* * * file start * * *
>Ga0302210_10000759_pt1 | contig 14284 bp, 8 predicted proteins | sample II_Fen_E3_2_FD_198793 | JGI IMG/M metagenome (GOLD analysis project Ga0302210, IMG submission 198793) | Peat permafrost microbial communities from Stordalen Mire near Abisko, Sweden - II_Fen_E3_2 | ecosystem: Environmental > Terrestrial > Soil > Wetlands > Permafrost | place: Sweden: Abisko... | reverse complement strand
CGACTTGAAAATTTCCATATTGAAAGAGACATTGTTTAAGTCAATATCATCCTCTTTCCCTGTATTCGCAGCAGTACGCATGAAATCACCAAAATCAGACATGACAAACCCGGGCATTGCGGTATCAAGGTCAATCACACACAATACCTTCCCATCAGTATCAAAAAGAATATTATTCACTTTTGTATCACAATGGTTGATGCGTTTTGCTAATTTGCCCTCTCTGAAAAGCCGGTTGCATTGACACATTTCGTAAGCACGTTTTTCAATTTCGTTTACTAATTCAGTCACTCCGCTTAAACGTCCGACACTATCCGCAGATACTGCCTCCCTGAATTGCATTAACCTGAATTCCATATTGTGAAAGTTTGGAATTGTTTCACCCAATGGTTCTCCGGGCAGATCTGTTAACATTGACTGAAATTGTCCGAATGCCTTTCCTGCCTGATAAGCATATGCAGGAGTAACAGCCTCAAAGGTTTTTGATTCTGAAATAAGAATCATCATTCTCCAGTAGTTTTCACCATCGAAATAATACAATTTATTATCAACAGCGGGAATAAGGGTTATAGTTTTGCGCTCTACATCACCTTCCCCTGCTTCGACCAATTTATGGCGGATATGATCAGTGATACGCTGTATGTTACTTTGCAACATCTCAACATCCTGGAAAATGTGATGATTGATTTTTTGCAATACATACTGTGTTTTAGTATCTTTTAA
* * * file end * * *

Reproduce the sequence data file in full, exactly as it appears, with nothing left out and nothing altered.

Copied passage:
>Ga0302210_10000759_pt1 | contig 14284 bp, 8 predicted proteins | sample II_Fen_E3_2_FD_198793 | JGI IMG/M metagenome (GOLD analysis project Ga0302210, IMG submission 198793) | Peat permafrost microbial communities from Stordalen Mire near Abisko, Sweden - II_Fen_E3_2 | ecosystem: Environmental > Terrestrial > Soil > Wetlands > Permafrost | place: Sweden: Abisko... | reverse complement strand
CGACTTGAAAATTTCCATATTGAAAGAGACATTGTTTAAGTCAATATCATCCTCTTTCCCTGTATTCGCAGCAGTACGCATGAAATCACCAAAATCAGACATGACAAACCCGGGCATTGCGGTATCAAGGTCAATCACACACAATACCTTCCCATCAGTATCAAAAAGAATATTATTCACTTTTGTATCACAATGGTTGATGCGTTTTGCTAATTTGCCCTCTCTGAAAAGCCGGTTGCATTGACACATTTCGTAAGCACGTTTTTCAATTTCGTTTACTAATTCAGTCACTCCGCTTAAACGTCCGACACTATCCGCAGATACTGCCTCCCTGAATTGCATTAACCTGAATTCCATATTGTGAAAGTTTGGAATTGTTTCACCCAATGGTTCTCCGGGCAGATCTGTTAACATTGACTGAAATTGTCCGAATGCCTTTCCTGCCTGATAAGCATATGCAGGAGTAACAGCCTCAAAGGTTTTTGATTCTGAAATAAGAATCATCATTCTCCAGTAGTTTTCACCATCGAAATAATACAATTTATTATCAACAGCGGGAATAAGGGTTATAGTTTTGCGCTCTACATCACCTTCCCCTGCTTCGACCAATTTATGGCGGATATGATCAGTGATACGCTGTATGTTACTTTGCAACATCTCAACATCCTGGAAAATGTGATGATTGATTTTTTGCAATACATACTGTGTTTTAGTATCTTTTAA